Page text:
Thursday, April 5, 2012

Hot Cross Doughnuts

hot cross doughnuts

I love the idea of transforming classic sweets into a completely different form, and these days my choice of form seems to be doughnuts. After my Lamington Doughnuts were such a success for Australia Day, I wanted to try my hand at Hot Cross Bun Doughnuts for Easter. Yes, I am shameless, but can you blame me? They're so cute! And trust me, they taste even better.

hot cross doughnuts

I made a batch of my usual go-to doughnut recipe, and then filled them with a spiced custard and brandy-soaked currants before finally dipping the tops in dark chocolate and piping the signature cross in white chocolate. They were a tiny bit fiddly I'll admit, but I reckon they're completely worth it. And assembling these for Easter dessert is made much easier if you make the custard and soak the currants in advance.

hot cross doughnuts

I can't get over how much they actually taste like hot cross buns thanks to the fruit and that awesome custard, which is flavoured with cinnamon, nutmeg, vanilla and cloves. I hope I don't have to do too much convincing to get you guys to try these ;)

I hope every one of you has a fabulous Easter break! I'm heading over to Perth early tomorrow, where I hear the weather is going to be lovely. See you next week!

hot cross doughnuts

Hot Cross Doughnuts
Makes about 20

Doughnuts
(adapted from Gourmet Traveller)
• 125ml (1/2 cup) pouring cream
• 60ml (1/4 cup milk)
• 1 teaspoon vanilla extract
• 225g (1 ½ cups) plain flour, plus extra for dusting
• 1 tablespoon dried yeast
• 30g caster sugar
• Vegetable oil for deep frying
• Dark chocolate, for dipping
• White chocolate, for piping crosses

Spiced Custard (adapted from Dorie Greenspan)
• 1 cup whole milk
• 1 cup cream
• 2 teaspoons ground cinnamon
• 1/2 vanilla bean, seeds scraped (or 1 teaspoon vanilla extract)
• ½ teaspoon ground nutmeg
• ½ ground cloves, optional
• 6 large egg yolks
• ½ cup sugar
• 1/3 cup cornflour
• 3 ½ tablespoons butter, cut into bits at room temperature

Booze Soaked Currants
• 1/4 cup currants
• 3 tablespoons brandy

To make the spiced custard, bring the milk and cream to the boil in a medium saucepan. Remove from the heat, spices, cover and allow to infuse for 45 minutes. Reheat to just before boiling point before continuing.

Meanwhile, in a large heatproof bowl, whisk the yolks together with the sugar and cornstarch until thick and well blended. Still whisking, pour about ¼ cup of the milk mixture through a sieve into the egg yolks – this will temper or warm the yolks so they won’t curdle. Whisking all the while, slowly pour in the remainder of the milk through the sieve. Pour back into the saucepan and place over a medium heat, and whisking vigorously and constantly (making sure to get into the edges of the pot) bring the mixture to a boil.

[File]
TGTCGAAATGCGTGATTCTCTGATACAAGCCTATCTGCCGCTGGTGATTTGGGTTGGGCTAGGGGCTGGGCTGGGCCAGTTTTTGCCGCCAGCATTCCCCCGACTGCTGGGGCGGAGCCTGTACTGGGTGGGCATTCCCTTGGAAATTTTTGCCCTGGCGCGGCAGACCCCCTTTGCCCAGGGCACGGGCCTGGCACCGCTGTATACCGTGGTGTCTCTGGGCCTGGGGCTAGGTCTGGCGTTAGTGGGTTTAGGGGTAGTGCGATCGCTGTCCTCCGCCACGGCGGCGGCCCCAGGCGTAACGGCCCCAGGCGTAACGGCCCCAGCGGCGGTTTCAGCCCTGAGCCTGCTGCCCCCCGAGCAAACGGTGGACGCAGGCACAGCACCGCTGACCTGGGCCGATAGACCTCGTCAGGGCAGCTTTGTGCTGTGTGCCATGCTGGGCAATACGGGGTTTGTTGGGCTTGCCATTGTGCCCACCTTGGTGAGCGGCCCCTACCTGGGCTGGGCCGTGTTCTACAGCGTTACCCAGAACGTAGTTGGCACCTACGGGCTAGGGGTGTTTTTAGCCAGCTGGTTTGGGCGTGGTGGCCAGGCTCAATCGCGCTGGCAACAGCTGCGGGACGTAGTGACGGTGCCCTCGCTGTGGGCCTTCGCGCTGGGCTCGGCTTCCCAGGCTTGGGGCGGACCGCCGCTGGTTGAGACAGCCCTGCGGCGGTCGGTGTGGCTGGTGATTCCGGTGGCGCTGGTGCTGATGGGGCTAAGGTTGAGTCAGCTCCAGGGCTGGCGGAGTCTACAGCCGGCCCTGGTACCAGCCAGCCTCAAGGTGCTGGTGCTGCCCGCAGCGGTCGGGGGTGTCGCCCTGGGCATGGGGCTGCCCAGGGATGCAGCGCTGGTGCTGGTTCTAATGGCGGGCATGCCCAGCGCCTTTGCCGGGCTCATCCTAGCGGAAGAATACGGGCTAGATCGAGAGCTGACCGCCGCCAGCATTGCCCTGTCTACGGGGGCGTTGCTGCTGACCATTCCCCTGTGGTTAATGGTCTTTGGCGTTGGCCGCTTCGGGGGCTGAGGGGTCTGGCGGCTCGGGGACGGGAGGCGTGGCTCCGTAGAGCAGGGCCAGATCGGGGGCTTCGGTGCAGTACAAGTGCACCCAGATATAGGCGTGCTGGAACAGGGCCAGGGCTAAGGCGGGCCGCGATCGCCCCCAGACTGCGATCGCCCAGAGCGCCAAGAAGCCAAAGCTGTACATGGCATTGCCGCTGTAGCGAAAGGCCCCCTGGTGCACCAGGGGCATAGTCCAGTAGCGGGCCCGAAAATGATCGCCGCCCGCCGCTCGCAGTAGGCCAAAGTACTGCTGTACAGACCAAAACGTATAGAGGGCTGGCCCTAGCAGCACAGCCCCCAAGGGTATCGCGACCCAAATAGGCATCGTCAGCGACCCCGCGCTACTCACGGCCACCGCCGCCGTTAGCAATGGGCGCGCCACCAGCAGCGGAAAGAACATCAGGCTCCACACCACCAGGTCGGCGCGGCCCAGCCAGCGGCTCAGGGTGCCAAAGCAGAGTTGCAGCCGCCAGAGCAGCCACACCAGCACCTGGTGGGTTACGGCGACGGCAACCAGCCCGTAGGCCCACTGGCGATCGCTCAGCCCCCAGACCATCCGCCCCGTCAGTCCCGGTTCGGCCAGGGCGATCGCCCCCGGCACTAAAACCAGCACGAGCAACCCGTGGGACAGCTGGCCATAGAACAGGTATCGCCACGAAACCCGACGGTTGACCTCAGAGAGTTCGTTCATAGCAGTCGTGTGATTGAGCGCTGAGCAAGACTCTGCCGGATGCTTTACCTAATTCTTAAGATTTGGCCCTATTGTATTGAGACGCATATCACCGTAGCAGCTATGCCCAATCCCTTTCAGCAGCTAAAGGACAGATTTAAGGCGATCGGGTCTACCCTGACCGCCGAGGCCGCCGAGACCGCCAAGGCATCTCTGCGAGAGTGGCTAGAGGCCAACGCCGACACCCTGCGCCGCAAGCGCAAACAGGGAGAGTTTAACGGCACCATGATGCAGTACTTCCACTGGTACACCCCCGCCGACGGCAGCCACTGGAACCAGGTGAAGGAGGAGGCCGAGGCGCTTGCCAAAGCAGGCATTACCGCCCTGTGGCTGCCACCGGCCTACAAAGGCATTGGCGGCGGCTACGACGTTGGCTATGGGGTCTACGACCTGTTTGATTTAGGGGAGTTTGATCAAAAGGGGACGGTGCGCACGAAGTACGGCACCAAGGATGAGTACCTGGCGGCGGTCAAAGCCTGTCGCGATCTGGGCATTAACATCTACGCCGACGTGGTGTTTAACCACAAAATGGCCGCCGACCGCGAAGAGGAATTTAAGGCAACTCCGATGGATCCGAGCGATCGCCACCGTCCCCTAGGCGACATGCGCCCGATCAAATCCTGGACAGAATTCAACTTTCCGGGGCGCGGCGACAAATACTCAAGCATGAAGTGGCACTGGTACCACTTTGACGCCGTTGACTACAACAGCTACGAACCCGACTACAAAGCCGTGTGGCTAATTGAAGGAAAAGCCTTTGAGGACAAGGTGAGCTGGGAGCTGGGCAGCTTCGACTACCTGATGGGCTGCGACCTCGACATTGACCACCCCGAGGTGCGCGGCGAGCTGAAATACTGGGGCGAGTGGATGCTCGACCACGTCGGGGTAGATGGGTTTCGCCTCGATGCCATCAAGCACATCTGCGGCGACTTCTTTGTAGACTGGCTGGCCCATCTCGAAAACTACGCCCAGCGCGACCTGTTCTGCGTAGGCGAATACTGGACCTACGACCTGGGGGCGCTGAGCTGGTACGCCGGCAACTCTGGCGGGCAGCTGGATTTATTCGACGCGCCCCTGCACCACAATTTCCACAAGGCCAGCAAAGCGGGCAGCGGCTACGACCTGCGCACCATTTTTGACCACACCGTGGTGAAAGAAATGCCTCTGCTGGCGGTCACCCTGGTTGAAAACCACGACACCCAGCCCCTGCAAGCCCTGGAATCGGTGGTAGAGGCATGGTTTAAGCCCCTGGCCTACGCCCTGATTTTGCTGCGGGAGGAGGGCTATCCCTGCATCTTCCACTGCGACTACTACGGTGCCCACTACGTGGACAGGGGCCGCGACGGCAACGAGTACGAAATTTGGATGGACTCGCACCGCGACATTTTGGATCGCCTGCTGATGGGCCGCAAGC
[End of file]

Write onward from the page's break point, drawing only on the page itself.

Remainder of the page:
Keep at a boil, still whisking for 1-2 minutes until thickened, then remove the pan from the heat. Let sit for 5 minutes, then whisk in the butter, stirring until they are fully incorporated and the pastry cream is smooth and silky. Scrape into a bowl and press a plastic wrap against the surface of the cream to create an airtight seal. Refrigerate until cold. It can be kept tightly covered in the refrigerator for up to 3 days.

For the booze soaked currants, combine currants and brandy in a bowl. Cover and allow to soak at least overnight.

For the doughnuts, combine cream, milk and vanilla in a small saucepan and warm over low heat until lukewarm (30 seconds - 1minute). Meanwhile, combine flour, yeast, sugar and a pinch of fine salt in a large bowl. Add cream mixture and stir to combine. Turn onto a floured work surface and knead for 5 minutes or until the dough is soft and smooth. Transfer to a lighly oiled bowl, cover and stand in a warm place until doubled in size (35-40 minutes).

Knock back the dough and roll out on a floured surface to 2cm thick. Cut out 5cm circles, place on trays lined with baking paper, cover with a clean towel and stand for 30 minutes or until risen. Preheat oil in a deep fryer or deep-sided saucepan to 180°C (350°F). Deep fry zeppole in batches, turning occasionally until golden and cooked through (3-4 minutes). Drain on paper towel and allow to cool slightly.

Make a small hole and pipe in spiced custard into each of the doughnuts. Through the hole, add some currants, pushing them inside with a chopstick. Melt the dark chocolate in a small bowl, and dip the top of each doughnut into the chocolate. Place in the fridge for 10-20 minutes to set. In the meantime, melt the white chocolate and place into a piping bag fitted with a small round piping tip. Pipe crosses onto each of the doughnuts and place in the fridge for another 10-20 minutes to set.

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